Allow me to say something a little counter-intuitive here. Don't read this. Just trust me and watch Into the Deep when it debuts on Netflix later this year. Not enough? Fine, but don't say I didn't warn you.

Into the Deep isn't just a documentary about the Danish inventor Peter Madsen, it's about the unexpected turn into murder that happened while the documentary was being made. Additionally, the presence of Australian director Emma Sullivan's cameras is able to draw out a response from a group of people that may not have happened on its own. It's fascinating and I've never quite seen anything like it.

Up until summer 2017, Peter Madsen was a local celebrity in Copenhagen. Part genius, part kook, the very camera-ready engineer and futurist made his living giving public talks, then poured his resources (and sponsorships) into building rockets and submarines. Think of him as something of a very micro version of Elon Musk. (They even kinda look alike.)

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He assembled a group of admirers in what looked to outsiders like a benign, crafty cult. There was a degree of hanky-panky with some of the young women in the group, but everything seemed out in the open. These were freethinkers hanging out in an abandoned warehouse measuring g-forces and jet propulsion.

A guy like this is certainly going to draw attention, so documentarian Sullivan got herself to the compound near a Danish canal and started shooting. Additionally, a journalist named Kim Wall, on assignment for Wired magazine, came by for an interview. Madsen took her for a dive in the Nautilus, his hand-made sub, then the two disappeared.

That's where the movie starts, with the gang worried sick about him, but later he's found near the Swedish border; his sub has sunk. Kim Wall, he claims, got off the boat earlier, but then no one can find her. Her boyfriend says she's missing. And then body parts get found in the water.

Into the Deep jumps back and forth between before the disappearance and after, expanding the timeline and capturing a number of extraordinary things. The more flashy and disturbing side of this film — and the one that will give us all nightmares — is seeing how psychopaths preparing for a thrill kill are, in fact, living among us. Madsen isn't just a functioning adult, he is a capable leader and is terrific with people. We'll later learn that just a few minutes before a cheery on-air interview he was on his laptop watching brutal execution videos from the dark web.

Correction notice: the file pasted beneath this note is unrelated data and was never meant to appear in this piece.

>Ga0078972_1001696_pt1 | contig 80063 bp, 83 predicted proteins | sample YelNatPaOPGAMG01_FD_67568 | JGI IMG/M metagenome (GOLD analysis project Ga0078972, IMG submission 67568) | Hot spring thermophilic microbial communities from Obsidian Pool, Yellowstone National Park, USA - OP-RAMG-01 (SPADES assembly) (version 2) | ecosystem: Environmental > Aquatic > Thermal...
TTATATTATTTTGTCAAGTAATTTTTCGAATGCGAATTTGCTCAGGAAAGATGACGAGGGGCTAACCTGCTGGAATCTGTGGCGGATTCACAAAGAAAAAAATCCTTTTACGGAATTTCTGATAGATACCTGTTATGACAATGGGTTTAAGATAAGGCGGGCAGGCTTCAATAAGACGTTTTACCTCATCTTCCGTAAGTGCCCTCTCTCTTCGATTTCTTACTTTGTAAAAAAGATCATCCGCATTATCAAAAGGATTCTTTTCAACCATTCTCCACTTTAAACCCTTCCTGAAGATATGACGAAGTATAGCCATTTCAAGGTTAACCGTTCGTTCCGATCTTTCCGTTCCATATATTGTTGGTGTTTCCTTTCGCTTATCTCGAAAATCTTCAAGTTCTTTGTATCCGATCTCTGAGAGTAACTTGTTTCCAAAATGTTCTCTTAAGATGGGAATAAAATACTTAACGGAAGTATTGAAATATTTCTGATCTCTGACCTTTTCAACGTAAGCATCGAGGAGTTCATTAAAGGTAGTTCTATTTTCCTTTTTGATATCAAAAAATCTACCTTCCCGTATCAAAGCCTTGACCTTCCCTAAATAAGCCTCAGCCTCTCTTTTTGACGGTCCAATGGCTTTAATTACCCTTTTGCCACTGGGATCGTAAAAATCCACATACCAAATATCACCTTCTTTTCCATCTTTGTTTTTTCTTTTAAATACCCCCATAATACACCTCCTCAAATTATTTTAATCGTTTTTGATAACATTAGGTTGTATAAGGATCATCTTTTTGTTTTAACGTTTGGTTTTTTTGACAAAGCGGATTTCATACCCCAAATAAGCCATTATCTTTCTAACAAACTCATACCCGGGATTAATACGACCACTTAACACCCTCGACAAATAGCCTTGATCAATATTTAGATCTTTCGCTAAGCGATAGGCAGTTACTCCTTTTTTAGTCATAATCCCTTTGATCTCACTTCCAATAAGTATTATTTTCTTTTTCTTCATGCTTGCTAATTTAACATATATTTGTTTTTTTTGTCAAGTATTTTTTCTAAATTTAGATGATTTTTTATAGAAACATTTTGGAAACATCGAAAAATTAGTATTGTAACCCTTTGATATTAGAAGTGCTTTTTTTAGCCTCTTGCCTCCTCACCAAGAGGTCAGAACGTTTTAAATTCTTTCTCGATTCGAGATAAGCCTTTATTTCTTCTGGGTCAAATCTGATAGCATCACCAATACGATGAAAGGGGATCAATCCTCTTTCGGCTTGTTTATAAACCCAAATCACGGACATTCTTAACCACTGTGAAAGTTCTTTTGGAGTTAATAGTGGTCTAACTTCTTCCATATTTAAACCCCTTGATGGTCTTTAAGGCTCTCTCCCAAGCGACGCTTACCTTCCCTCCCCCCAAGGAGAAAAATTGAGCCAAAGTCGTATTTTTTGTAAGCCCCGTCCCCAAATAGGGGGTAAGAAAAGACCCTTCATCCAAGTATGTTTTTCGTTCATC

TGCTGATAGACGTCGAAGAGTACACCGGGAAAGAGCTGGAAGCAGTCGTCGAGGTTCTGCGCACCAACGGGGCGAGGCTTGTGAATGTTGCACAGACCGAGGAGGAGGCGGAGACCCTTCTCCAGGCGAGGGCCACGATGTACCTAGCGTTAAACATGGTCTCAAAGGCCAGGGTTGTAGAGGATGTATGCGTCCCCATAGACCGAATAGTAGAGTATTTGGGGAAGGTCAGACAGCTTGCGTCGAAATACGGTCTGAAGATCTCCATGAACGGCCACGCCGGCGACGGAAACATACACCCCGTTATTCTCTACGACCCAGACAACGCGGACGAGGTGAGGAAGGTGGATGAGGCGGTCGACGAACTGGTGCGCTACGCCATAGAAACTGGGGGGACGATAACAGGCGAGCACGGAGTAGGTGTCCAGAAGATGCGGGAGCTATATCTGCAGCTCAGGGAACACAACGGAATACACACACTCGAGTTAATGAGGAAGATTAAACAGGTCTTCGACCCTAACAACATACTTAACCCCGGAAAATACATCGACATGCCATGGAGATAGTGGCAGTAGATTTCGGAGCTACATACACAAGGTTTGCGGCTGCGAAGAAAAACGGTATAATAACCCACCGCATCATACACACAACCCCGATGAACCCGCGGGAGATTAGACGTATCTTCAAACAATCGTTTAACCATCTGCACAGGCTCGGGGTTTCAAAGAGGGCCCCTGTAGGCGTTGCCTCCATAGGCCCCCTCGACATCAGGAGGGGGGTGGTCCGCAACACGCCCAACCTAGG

Into the DeepInto the Deep

The secondary aspect of Into the Deep dawns on you more slowly, which is appropriate as it is all about Madsen's posse becoming aware that they were in a cult leader's grip. The longer he stays in prison awaiting his trial, the more his hold over them dissipates. Maybe he wasn't such a genius, they think. Maybe we would have been better off not spending all our spare time working on his bizarre projects. Worst of all, maybe we inadvertently assisted in the rape, torture, and brutal dismemberment of Kim Wall by making all of Peter Madsen's dreams come true.

Watching Madsen's small group of associates (most of them quite young) wake up is like a barbarous version of The Truman Show. They are not to blame, but once they realize what the man they admired was all about, they all take the eventual step to condemn him.

Emma Sullivan is brilliantly selective with how she metes out the footage. Early in the film, Madsen is a charming, mad genius. Who wouldn't want to fire rockets with him? Toward the end, we see just how premeditated and how meaningless Kim Wall's murder was.

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Madsen had nothing against Wall, he simply had it in his head that he had to kill a woman — it was a goal, like climbing a mountain, or building a sub — and he thought he was smart enough to get away with it. It's heartbreaking and terrifying when the other women in the group realize that had Wall not popped by for an interview, it would have been one of them.

I left Into the Deep in a daze, not knowing how to apply its lessons to everyday life. I suppose that if I ever meet someone who makes multiple jokes about beheading people, I'm getting the hell out of there.

This film is far greater than the typical true crime Netflix documentary (or one of the myriad podcasts out there) because it isn't about the subject, it is the subject. Footage eventually used in Into the Deep was submitted as evidence in Peter Madsen's trial. That's still not going to help me get to sleep tonight.

Editor's note: Before the film premiered at Sundance, its cinematographer, Cam Matheson, disavowed the film, and a woman, Anja Olsen, who appears in the movie, says she did not give her consent to be featured in the film.

TV Guide Rating: 5/5

Into the Deep was screened at Sundance. It comes to Netflix later this year.